People challenge my Canadian-ness all the time. It’s an unnerving microaggression that comes with the business of being a Canadian person of colour among white Europeans for whom citizenship – especially achieved through naturalisation, not birth – is somehow not enough. Not to put too fine a point on it, but this is the context in which I lost my Charter-protected right to vote four years ago.
I admit, in a country that still uses first-past-the-post, no vote is going to swing a riding anyway (except maybe Elmwood-Transcona – last win margin was 51). And having the right to vote didn’t benefit me in any perceptible way either. It’s one of those things that you don’t notice you even have, like health or running water. But you definitely notice when it’s suddenly gone. Decidedly more so when you’re already deflecting challenges to your claims to nationality with predictable regularity; losing this basic right compounds the latent threat to your identity until the drip-drip of external skepticism eventually wears down your armour and slowly manifests as self-doubt. Their skepticism seemed to be confirmed in 2015 by the Ontario Court of Appeal: there were Canadians who were more Canadian, and Canadians who were less Canadian.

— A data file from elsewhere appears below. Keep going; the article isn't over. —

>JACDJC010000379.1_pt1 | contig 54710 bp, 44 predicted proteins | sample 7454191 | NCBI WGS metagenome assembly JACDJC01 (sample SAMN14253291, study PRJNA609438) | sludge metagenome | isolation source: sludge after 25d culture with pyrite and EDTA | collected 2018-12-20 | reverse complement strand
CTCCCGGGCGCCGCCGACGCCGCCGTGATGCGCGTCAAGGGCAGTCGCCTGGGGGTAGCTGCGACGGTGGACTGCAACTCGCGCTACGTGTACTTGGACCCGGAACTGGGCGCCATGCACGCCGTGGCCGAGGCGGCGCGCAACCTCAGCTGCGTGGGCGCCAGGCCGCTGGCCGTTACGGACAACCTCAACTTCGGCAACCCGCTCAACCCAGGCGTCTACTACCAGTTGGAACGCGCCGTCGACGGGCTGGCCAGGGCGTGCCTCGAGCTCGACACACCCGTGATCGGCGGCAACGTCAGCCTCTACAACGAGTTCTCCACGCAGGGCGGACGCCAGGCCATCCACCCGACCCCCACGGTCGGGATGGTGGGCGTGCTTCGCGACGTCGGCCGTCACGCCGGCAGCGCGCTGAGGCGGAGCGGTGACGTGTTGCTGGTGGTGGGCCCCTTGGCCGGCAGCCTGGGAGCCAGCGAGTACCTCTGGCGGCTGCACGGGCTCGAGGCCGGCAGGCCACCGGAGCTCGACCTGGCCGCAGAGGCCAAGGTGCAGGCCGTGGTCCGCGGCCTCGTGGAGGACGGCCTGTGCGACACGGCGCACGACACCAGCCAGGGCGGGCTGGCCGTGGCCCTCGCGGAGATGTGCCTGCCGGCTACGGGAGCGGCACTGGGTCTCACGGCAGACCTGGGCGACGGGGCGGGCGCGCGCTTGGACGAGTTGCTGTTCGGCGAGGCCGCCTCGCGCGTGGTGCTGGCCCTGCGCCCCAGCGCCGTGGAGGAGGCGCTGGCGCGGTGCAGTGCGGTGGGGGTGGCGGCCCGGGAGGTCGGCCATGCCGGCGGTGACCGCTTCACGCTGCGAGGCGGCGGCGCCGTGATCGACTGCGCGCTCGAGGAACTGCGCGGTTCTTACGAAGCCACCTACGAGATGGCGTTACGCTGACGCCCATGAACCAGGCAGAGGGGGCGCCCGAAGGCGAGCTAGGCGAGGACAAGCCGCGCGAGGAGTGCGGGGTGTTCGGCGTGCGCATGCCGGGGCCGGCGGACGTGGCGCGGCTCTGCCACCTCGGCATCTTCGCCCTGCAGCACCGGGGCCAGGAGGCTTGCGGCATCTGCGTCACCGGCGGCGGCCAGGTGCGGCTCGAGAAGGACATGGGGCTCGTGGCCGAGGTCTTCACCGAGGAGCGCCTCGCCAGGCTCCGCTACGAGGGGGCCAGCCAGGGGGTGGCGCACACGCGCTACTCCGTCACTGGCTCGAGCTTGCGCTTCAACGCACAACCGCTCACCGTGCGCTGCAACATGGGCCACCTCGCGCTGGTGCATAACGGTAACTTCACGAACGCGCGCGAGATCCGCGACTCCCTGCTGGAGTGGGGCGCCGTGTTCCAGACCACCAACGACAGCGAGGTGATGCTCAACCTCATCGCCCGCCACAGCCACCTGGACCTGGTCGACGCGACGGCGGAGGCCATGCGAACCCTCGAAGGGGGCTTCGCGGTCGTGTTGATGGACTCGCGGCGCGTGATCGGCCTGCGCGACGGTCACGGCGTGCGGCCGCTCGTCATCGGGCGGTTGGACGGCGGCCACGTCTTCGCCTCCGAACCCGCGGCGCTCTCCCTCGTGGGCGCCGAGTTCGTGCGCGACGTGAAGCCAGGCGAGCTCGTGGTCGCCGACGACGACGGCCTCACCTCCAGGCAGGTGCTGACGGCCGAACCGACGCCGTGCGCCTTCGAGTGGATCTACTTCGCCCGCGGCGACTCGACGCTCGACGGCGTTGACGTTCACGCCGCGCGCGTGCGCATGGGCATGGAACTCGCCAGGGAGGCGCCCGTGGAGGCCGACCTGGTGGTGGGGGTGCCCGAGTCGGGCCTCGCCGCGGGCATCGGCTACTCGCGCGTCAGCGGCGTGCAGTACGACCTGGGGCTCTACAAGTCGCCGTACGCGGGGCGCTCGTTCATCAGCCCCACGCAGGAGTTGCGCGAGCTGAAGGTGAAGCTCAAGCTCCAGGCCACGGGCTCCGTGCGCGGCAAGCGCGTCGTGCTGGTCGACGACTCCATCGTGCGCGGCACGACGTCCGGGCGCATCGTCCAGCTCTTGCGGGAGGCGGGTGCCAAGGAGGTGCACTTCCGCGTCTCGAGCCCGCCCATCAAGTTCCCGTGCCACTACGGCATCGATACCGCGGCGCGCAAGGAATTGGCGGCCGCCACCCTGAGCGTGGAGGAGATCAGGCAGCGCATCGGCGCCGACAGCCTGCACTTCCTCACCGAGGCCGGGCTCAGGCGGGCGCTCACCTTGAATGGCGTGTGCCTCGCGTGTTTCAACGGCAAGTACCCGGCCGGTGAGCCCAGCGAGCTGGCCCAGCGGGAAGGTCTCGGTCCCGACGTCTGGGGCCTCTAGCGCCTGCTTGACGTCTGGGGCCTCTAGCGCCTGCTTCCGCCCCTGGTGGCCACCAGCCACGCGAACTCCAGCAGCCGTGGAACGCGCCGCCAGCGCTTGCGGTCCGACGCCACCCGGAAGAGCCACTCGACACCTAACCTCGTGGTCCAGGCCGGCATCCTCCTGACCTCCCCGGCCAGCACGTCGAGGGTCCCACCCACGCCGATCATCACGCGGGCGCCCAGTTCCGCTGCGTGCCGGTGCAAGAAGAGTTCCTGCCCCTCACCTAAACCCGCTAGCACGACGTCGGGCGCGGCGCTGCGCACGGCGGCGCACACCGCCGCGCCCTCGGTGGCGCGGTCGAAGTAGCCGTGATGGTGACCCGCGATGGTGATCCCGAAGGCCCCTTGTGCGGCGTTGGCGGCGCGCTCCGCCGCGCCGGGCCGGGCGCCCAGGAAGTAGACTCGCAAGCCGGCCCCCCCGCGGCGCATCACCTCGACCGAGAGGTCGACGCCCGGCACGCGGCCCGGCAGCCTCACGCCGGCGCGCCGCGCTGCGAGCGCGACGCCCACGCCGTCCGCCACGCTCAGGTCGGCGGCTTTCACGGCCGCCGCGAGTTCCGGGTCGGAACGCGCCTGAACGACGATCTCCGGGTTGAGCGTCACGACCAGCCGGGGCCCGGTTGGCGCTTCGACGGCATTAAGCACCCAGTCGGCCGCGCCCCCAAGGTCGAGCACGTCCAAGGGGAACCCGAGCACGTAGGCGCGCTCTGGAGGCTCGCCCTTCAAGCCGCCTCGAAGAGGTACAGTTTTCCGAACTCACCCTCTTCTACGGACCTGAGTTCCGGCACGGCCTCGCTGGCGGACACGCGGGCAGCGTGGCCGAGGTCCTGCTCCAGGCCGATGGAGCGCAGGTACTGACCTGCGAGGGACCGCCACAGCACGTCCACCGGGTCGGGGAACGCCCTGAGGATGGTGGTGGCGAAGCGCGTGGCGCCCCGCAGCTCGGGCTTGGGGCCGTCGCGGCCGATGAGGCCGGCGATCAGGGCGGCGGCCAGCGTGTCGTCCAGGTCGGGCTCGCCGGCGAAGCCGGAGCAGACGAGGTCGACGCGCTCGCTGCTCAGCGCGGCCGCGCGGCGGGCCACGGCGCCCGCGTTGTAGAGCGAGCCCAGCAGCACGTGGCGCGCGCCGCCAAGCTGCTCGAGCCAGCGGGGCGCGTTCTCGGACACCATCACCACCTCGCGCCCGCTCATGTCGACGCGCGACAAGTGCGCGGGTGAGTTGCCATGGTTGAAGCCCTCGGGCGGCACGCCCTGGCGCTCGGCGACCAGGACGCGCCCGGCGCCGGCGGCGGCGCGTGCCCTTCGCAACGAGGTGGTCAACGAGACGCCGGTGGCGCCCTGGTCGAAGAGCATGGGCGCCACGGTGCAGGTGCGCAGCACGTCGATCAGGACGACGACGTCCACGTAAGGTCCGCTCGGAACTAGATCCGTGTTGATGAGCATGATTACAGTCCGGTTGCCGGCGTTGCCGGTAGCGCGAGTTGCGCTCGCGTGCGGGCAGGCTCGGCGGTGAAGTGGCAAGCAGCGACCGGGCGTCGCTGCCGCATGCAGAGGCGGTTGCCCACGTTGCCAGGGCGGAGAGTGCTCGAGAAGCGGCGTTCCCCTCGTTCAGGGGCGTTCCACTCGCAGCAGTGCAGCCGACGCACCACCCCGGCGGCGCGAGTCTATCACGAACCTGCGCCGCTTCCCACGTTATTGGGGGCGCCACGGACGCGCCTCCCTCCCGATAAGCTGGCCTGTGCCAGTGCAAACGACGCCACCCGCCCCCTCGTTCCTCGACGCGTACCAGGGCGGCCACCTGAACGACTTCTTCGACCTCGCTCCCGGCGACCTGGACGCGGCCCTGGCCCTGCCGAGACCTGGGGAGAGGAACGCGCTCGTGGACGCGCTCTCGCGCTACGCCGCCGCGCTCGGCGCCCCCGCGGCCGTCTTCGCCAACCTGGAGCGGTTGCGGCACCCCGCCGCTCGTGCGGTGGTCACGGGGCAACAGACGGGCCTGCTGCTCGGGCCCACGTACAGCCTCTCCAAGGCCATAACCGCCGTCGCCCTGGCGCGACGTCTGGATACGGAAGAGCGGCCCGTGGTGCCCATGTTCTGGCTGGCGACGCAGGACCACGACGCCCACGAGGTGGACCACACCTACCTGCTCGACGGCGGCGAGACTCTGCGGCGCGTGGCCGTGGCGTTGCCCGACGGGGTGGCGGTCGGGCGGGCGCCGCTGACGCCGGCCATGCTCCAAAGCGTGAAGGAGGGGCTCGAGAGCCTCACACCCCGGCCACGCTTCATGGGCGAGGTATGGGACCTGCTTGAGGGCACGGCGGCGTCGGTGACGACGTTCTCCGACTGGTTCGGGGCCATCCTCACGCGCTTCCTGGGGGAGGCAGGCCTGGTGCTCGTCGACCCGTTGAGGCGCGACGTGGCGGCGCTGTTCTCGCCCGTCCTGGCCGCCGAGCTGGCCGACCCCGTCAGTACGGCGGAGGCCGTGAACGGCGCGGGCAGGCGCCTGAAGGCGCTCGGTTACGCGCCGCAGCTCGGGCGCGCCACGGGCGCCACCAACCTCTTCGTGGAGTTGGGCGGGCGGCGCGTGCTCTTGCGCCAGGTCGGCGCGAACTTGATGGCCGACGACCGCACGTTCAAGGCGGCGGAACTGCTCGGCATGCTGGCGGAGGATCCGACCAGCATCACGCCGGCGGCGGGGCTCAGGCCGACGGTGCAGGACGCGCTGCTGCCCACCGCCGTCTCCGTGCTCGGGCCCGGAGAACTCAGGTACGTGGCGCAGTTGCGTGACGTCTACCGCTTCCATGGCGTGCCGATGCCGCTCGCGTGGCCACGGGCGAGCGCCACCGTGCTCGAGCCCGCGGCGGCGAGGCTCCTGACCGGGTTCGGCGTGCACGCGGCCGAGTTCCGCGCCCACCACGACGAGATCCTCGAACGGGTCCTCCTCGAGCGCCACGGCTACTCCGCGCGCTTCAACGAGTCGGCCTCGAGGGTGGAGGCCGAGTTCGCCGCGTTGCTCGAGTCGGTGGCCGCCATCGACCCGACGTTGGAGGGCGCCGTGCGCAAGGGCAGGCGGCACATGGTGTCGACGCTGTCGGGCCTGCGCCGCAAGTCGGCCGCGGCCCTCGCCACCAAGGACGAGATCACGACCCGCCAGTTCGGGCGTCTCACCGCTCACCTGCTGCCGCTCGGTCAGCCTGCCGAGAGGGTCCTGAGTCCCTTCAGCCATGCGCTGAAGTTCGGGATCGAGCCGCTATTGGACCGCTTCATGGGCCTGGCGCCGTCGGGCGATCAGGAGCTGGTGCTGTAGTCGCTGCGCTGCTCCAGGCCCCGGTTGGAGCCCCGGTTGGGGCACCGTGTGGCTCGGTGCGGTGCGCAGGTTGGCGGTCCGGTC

Now the Supreme Court rules that *all* Canadians have the same right to vote regardless of residence status. I didn’t need this ruling as vindication, as I already knew I was right and didn’t need a court’s support to know that. But what regaining the right to vote means is the end of the hurtful arguments on the home front and one bullet less for my conversation counterpart on the European front. A vote may be practically useless due to first-past-the-post, but it’s still symbolically powerful, as anyone who doesn’t have one can tell you.
All of this I will bundle into one expression come October when I vote sincerely rather than strategically for the first time.
Long story short: woohoo!